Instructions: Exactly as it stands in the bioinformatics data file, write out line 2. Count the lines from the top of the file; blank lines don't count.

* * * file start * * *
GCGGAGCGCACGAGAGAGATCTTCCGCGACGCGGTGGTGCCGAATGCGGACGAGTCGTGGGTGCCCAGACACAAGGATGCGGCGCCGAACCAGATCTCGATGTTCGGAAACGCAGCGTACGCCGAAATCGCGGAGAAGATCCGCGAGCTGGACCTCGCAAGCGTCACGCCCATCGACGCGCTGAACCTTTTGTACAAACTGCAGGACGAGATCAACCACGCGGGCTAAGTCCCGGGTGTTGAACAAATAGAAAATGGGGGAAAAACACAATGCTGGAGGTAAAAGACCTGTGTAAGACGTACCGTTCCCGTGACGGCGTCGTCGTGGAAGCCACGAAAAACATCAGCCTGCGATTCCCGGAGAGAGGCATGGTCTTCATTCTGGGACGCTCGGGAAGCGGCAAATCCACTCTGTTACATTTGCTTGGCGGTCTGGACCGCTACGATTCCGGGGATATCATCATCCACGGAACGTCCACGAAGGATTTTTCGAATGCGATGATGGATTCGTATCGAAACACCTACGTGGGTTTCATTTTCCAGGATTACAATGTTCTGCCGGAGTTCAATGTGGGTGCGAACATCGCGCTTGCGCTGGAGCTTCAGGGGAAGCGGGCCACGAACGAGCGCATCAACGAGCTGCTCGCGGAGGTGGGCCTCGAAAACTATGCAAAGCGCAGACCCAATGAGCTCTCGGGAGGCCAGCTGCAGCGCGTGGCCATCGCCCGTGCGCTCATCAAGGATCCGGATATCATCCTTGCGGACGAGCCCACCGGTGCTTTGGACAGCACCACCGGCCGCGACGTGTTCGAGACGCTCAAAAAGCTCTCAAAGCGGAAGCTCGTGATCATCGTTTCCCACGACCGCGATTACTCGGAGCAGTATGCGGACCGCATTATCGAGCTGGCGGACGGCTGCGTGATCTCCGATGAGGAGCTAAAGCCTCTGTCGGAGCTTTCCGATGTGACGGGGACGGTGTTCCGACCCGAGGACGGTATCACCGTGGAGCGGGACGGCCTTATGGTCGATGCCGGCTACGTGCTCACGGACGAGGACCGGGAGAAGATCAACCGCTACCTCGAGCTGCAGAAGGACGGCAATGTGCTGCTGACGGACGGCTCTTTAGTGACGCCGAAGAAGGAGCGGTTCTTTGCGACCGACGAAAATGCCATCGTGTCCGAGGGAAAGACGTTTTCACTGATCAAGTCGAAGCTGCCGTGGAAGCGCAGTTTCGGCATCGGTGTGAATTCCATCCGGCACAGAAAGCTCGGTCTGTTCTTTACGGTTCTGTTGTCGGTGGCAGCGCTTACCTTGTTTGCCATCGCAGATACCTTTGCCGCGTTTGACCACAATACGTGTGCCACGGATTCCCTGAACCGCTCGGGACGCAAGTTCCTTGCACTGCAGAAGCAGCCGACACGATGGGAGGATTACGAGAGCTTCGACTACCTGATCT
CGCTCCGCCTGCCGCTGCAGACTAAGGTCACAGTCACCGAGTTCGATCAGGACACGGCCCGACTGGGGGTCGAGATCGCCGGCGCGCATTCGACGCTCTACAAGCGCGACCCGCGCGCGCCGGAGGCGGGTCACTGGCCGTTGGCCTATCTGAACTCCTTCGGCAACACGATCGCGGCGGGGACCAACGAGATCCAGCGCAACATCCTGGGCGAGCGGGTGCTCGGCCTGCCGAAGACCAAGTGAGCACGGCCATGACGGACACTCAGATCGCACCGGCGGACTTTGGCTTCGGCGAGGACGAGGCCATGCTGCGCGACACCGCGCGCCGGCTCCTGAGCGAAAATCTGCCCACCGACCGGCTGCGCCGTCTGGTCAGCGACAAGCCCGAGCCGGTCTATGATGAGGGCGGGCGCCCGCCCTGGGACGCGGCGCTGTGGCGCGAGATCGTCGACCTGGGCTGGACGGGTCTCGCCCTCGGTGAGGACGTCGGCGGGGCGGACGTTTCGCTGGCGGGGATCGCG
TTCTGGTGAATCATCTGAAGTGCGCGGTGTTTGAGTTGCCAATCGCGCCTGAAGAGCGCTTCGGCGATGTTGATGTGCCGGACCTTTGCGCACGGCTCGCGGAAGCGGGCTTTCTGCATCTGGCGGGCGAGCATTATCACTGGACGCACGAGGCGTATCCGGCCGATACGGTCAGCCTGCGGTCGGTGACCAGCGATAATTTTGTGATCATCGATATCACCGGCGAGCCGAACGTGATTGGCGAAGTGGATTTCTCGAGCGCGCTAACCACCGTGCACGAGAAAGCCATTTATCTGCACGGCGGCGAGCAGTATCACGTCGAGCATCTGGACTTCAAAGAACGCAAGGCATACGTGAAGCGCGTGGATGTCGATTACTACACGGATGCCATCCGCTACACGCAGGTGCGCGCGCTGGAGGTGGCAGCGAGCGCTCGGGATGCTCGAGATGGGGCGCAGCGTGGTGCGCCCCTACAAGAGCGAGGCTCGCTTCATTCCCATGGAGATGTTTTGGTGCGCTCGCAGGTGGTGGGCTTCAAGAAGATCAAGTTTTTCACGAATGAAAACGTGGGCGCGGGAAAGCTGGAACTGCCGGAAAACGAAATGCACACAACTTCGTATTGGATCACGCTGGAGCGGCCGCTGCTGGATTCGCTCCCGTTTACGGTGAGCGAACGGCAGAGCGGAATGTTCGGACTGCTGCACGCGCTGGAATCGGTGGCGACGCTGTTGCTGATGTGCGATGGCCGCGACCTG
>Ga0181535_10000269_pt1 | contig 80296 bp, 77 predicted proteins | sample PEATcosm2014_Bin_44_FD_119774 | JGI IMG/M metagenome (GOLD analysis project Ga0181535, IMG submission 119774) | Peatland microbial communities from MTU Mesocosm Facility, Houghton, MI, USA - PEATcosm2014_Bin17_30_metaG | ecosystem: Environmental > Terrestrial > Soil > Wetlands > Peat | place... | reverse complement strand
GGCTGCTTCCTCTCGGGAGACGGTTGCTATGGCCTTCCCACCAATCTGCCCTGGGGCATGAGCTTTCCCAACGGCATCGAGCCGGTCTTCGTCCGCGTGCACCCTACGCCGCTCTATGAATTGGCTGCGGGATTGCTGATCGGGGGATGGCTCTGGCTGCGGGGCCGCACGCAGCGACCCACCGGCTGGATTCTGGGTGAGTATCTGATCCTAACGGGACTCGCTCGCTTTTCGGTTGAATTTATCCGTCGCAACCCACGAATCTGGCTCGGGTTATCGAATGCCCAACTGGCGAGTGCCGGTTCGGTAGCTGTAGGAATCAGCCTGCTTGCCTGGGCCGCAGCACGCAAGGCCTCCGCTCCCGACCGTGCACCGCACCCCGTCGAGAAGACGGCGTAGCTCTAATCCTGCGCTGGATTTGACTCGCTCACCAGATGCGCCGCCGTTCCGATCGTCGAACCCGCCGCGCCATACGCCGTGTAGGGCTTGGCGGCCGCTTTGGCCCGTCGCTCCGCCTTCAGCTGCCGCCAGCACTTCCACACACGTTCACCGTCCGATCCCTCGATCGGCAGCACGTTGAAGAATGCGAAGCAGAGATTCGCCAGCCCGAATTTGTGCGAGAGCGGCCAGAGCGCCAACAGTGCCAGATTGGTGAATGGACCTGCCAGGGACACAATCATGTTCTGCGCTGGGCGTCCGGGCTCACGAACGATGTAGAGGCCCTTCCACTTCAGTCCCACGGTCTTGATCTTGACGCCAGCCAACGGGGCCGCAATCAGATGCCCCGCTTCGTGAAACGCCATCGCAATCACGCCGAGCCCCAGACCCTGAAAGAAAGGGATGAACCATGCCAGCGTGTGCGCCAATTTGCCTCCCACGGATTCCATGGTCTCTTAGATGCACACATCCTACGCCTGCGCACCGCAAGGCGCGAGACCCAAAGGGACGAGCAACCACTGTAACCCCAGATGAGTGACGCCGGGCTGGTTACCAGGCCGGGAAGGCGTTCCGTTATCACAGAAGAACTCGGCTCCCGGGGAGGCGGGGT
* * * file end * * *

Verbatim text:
CGCTCCGCCTGCCGCTGCAGACTAAGGTCACAGTCACCGAGTTCGATCAGGACACGGCCCGACTGGGGGTCGAGATCGCCGGCGCGCATTCGACGCTCTACAAGCGCGACCCGCGCGCGCCGGAGGCGGGTCACTGGCCGTTGGCCTATCTGAACTCCTTCGGCAACACGATCGCGGCGGGGACCAACGAGATCCAGCGCAACATCCTGGGCGAGCGGGTGCTCGGCCTGCCGAAGACCAAGTGAGCACGGCCATGACGGACACTCAGATCGCACCGGCGGACTTTGGCTTCGGCGAGGACGAGGCCATGCTGCGCGACACCGCGCGCCGGCTCCTGAGCGAAAATCTGCCCACCGACCGGCTGCGCCGTCTGGTCAGCGACAAGCCCGAGCCGGTCTATGATGAGGGCGGGCGCCCGCCCTGGGACGCGGCGCTGTGGCGCGAGATCGTCGACCTGGGCTGGACGGGTCTCGCCCTCGGTGAGGACGTCGGCGGGGCGGACGTTTCGCTGGCGGGGATCGCG